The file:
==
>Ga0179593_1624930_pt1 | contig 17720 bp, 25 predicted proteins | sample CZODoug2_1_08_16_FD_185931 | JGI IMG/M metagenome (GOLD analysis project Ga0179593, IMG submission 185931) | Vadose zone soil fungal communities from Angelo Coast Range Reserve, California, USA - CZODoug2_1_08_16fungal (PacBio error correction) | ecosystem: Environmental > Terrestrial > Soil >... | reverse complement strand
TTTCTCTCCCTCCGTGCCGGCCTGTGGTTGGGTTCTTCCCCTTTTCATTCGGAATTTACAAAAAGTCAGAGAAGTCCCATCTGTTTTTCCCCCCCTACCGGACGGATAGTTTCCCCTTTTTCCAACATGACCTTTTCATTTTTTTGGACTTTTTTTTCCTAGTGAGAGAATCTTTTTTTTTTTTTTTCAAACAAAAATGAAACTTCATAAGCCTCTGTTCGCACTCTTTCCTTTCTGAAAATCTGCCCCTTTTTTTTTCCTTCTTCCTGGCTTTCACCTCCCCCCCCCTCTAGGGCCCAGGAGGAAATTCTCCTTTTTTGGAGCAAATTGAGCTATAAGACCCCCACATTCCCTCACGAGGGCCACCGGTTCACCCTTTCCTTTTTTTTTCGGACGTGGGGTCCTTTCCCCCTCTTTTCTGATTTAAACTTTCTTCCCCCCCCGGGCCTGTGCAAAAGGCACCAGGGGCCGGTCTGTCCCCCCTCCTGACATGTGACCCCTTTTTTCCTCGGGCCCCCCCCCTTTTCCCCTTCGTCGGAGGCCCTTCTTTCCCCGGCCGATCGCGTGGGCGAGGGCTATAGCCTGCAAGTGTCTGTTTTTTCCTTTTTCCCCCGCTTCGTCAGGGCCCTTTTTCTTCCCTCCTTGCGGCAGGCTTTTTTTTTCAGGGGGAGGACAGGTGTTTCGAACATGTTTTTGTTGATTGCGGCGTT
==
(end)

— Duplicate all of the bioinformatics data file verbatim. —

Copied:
>Ga0179593_1624930_pt1 | contig 17720 bp, 25 predicted proteins | sample CZODoug2_1_08_16_FD_185931 | JGI IMG/M metagenome (GOLD analysis project Ga0179593, IMG submission 185931) | Vadose zone soil fungal communities from Angelo Coast Range Reserve, California, USA - CZODoug2_1_08_16fungal (PacBio error correction) | ecosystem: Environmental > Terrestrial > Soil >... | reverse complement strand
TTTCTCTCCCTCCGTGCCGGCCTGTGGTTGGGTTCTTCCCCTTTTCATTCGGAATTTACAAAAAGTCAGAGAAGTCCCATCTGTTTTTCCCCCCCTACCGGACGGATAGTTTCCCCTTTTTCCAACATGACCTTTTCATTTTTTTGGACTTTTTTTTCCTAGTGAGAGAATCTTTTTTTTTTTTTTTCAAACAAAAATGAAACTTCATAAGCCTCTGTTCGCACTCTTTCCTTTCTGAAAATCTGCCCCTTTTTTTTTCCTTCTTCCTGGCTTTCACCTCCCCCCCCCTCTAGGGCCCAGGAGGAAATTCTCCTTTTTTGGAGCAAATTGAGCTATAAGACCCCCACATTCCCTCACGAGGGCCACCGGTTCACCCTTTCCTTTTTTTTTCGGACGTGGGGTCCTTTCCCCCTCTTTTCTGATTTAAACTTTCTTCCCCCCCCGGGCCTGTGCAAAAGGCACCAGGGGCCGGTCTGTCCCCCCTCCTGACATGTGACCCCTTTTTTCCTCGGGCCCCCCCCCTTTTCCCCTTCGTCGGAGGCCCTTCTTTCCCCGGCCGATCGCGTGGGCGAGGGCTATAGCCTGCAAGTGTCTGTTTTTTCCTTTTTCCCCCGCTTCGTCAGGGCCCTTTTTCTTCCCTCCTTGCGGCAGGCTTTTTTTTTCAGGGGGAGGACAGGTGTTTCGAACATGTTTTTGTTGATTGCGGCGTT